© Andy Davey

The election didn’t go too well for Theresa. Here’s Andy Davey on the costly deal she was forced to do with the DUP (from The Indy). Unsurprisingly the figures weren’t heralded on the side of a bus.

© Jeremy Banx

Russian cyber interference in overseas elections has been a big story in 2017. This cartoon by FT cartoonist Banx. (although this could easily be a drawing of The Daily Mail newsroom)

© Martin Rowson

In June we had the terrible fire at Grenfell Tower. This is Martin Rowson’s response in The Guardian on the Government hiding from responsibilities.

© Zoom Rockman

…another illustration on Grenville Tower by prodigious talent Zoom Rockman taken from Private Eye. ‘Things That Wouldn’t Happen’. Would the House of Parliament use cheap cladding for the renovation work?

© Ros Asquith

The NHS is still desperately underfunded. This was a very funny cartoon by Ros Asquith after doctors warned in July about Government plans for ‘brutal’ NHS cuts.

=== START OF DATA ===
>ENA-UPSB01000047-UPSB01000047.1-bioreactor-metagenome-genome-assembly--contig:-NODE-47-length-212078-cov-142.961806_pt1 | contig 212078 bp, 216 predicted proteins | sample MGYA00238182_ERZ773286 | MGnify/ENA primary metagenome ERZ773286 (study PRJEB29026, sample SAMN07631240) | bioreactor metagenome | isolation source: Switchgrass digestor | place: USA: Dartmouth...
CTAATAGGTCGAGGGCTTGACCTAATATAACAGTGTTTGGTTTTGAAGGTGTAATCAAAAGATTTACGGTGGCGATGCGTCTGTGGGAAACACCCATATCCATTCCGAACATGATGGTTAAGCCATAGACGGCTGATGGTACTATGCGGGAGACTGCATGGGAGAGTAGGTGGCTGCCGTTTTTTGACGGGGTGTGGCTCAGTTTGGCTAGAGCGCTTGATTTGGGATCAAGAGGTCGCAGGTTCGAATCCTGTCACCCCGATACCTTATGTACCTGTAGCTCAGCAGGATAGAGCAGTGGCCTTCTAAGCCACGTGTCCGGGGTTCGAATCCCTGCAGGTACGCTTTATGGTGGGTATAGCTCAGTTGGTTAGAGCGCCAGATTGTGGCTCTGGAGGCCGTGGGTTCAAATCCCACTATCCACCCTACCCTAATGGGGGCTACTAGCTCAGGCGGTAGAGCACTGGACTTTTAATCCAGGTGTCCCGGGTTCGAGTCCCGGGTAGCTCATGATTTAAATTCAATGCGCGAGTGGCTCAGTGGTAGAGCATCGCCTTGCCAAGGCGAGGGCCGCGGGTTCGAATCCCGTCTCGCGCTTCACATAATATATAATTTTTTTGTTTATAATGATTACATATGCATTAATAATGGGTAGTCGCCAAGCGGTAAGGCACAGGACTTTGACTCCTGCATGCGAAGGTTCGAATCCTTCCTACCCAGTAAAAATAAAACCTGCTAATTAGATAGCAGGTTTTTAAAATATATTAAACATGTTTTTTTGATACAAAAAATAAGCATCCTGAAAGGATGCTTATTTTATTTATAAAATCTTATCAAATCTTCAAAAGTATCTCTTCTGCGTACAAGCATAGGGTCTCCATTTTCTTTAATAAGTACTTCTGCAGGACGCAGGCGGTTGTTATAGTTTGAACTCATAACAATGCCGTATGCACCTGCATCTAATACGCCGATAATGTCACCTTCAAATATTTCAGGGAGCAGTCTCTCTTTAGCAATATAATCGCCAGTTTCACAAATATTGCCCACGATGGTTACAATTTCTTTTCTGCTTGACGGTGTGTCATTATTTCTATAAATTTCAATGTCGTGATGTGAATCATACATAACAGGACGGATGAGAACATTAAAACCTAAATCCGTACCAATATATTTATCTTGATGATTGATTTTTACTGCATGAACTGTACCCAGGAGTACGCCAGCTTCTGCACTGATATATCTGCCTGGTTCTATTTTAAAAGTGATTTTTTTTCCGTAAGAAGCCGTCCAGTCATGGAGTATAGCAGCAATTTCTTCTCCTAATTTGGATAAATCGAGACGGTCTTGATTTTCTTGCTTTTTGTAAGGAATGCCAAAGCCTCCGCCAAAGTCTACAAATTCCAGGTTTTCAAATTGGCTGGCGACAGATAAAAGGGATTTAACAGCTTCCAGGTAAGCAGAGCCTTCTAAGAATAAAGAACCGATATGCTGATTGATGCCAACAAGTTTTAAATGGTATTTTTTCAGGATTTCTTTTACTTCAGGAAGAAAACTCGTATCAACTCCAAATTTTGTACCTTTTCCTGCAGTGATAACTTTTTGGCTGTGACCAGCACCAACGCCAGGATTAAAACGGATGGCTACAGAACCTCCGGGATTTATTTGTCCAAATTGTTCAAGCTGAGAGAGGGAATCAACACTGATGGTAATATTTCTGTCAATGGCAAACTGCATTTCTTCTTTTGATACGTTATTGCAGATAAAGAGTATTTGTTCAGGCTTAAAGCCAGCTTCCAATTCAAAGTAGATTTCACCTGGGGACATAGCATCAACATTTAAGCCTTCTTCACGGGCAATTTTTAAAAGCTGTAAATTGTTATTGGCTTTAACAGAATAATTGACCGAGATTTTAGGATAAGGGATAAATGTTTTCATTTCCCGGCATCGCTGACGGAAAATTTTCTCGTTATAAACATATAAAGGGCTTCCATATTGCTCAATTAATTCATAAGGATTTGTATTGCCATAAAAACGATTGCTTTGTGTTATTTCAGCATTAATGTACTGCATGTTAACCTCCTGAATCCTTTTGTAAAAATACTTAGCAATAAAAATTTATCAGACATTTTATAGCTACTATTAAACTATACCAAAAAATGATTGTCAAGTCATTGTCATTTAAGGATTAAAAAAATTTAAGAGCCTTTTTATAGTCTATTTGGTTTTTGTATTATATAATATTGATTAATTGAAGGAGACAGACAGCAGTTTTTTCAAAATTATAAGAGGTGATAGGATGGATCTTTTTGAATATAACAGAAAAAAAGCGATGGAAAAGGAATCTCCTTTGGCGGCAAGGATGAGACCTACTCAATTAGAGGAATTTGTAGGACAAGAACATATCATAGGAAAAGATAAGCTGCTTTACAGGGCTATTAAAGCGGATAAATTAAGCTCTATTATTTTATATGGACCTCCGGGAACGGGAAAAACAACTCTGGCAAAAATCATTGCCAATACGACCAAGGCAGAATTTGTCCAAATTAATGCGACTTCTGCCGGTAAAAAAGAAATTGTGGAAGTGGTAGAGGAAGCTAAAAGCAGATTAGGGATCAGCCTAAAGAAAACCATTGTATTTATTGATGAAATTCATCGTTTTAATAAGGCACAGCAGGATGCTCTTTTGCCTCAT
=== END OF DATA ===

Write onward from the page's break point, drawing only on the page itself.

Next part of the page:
© Dave Brown

October started with the awful mass shooting in Las Vegas – one of many atrocities in 2017. This was Dave Brown’s reaction in the Independent.

© Sarah Boyce

In a year where it seems every male in a position of power is a sexual predator an excellent cartoon from Sarah Boyce in Private Eye

© Will McPhail

Workplace equality has also been an issue throughout the year. This perfectly summed up in a Private Eye cartoon by New Yorker regular Will McPhail.

© Steve Bright

We couldn’t review the whole year without mentioning B****t. Here’s a fine summing up of how negotiations are going by Brighty in The Sun.